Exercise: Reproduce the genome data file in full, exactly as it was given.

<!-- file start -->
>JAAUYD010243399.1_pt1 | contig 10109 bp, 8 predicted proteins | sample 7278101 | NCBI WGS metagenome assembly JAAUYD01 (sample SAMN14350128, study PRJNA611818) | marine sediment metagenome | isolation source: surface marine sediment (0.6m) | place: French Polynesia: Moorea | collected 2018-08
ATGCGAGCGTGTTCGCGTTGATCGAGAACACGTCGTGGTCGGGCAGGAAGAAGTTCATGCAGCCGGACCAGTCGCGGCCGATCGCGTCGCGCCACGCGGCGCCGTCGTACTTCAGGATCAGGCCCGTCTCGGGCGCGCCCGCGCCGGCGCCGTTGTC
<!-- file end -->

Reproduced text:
>JAAUYD010243399.1_pt1 | contig 10109 bp, 8 predicted proteins | sample 7278101 | NCBI WGS metagenome assembly JAAUYD01 (sample SAMN14350128, study PRJNA611818) | marine sediment metagenome | isolation source: surface marine sediment (0.6m) | place: French Polynesia: Moorea | collected 2018-08
ATGCGAGCGTGTTCGCGTTGATCGAGAACACGTCGTGGTCGGGCAGGAAGAAGTTCATGCAGCCGGACCAGTCGCGGCCGATCGCGTCGCGCCACGCGGCGCCGTCGTACTTCAGGATCAGGCCCGTCTCGGGCGCGCCCGCGCCGGCGCCGTTGTC